<p>Do not be the good soldier, the quiet complainer. Make sure they understand exactly how bad you feel. You should not be left on your own to work this out. </p>

<p>Tell them again how bad you feel. Make sure they HEAR you. </p>

<p>Now with that being said often times painkillers and lack of physical activity slow down your digestion. Constipation can be a cause of abdominal pain. Is this possibly part of the issue? Chart it. Gas can then also build up in your system and really make you feel if you are constipated there are things you can do too.
Daily Metamucile which is a gentle mix of fiber could help along with plenty of water.sometimes too much ruffage can make you feel bad. The Metamuscil can take it’s place.</p>

<p>I do not like to guess. You need a pro here. You need some help besides guessing. </p>

<p>I hope you feel better.</p>

<p>D. had acute stomach disfunctions with 2 un-related and common medications (one is Z-pack). Hers were severe cases and multiple trip to ER and IV’s for dehydration. She had to miss school and on one of these occasions, I had to be with her for few days to make sure that she recovers as soon as possible (she asked me to come). D. was also in constant communication (over the phone and few visits) with the office that prescribed medication.
First, you got to stop taking drug causing discomfort IMMEDIATELY. It will NOT get better, your system will NOT get used to drug. Also, be extremely sensitive to the fact that you may get dehydrated, go to ER in this case, dehydration is very dangerous. </p>

<p>I am not a medical person and I don’t play one on TV, nor do I have a kid who’s an MD. But I DO know that suddenly stopping any medication without your care provider’s input can be very dangerous. Don’t do it. But I DO agree that you need to insist that your care team help you with this-if the help for pain is causing something just as bad, it’s not a good pain management plan-period.</p>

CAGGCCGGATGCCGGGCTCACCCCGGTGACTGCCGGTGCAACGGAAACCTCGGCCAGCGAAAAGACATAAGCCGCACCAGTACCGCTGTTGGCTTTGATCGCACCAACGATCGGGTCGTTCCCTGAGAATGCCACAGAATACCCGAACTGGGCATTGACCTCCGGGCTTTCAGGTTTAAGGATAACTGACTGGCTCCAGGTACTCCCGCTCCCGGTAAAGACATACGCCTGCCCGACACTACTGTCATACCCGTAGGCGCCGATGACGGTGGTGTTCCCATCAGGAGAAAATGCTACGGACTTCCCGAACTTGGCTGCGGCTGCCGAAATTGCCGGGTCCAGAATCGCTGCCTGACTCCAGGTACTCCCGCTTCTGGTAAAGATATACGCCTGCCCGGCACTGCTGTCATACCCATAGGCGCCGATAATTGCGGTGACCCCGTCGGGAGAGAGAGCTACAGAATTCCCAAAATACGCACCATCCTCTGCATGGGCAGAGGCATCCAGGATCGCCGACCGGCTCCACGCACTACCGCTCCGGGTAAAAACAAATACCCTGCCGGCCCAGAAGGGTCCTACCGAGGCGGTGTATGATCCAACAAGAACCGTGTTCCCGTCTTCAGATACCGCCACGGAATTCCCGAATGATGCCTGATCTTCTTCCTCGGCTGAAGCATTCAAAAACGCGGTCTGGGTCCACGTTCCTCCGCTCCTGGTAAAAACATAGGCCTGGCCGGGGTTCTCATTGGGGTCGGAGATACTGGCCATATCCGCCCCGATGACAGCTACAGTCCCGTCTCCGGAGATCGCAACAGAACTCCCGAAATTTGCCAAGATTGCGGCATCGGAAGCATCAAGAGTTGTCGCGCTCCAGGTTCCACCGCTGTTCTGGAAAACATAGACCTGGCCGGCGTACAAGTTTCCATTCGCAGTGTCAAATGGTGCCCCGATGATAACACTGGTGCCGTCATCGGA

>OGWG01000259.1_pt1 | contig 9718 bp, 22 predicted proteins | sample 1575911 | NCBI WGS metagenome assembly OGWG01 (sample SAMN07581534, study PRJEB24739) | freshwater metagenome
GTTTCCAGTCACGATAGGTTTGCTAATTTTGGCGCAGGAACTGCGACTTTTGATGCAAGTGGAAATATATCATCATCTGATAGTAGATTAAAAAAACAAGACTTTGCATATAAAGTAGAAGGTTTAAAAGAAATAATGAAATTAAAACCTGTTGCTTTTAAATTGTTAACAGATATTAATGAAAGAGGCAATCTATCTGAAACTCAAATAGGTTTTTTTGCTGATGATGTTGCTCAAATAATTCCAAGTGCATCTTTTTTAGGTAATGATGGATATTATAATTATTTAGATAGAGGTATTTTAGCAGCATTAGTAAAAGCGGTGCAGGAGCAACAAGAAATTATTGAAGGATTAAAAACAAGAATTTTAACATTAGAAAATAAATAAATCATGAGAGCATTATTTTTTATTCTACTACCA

<p>I’ve read your posts and I don’t understand where your parents are in all this. THEY should be helping you deal with your doctors, insisting on your getting the right care. I would be standing right next to my own child demanding help if she were in your position.</p>

<p>You don’t say exactly what is wrong, but if you’re nauseous, until you get some qualified medical care to help, look into ginger candy or tea. My mother had problems with medication she needed to stay alive, so no stopping them, but the caused her to have an upset stomach on occasions. She found the ginger-REAL ginger, helped better than adding more medicines to her regimen. She found the candy at Asian stores and the tea is most anywhere. Peppermint, again REAL peppermint, can help. </p>

<p>I would ask that your parents come with you and insist on some answers about what can be done-anything from cutting back on the pain medication to solutions for the stomach issues. And you, too, should speak up. Remember, doctors work for YOU, and they are being paid BY YOU to help you. They don’t get to pat you on the head and dismiss your concerns. I hope you get some answers.</p>

<p>What sort of surgery did you have?
I had major orthopedic surgery last year and I was tapered off prescription meds by six months and we tried to do it earlier.
Keeping active can reduce pain but also helps with digestion.
Have you tried enzymes/ probiotics to improve bacteria levels in your gut?
Part of your problem may be the Zantac.
What does your dr say about it?
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<p>EK is right, probiotics can be very helpful if the medication is killing off your natural bacteria</p>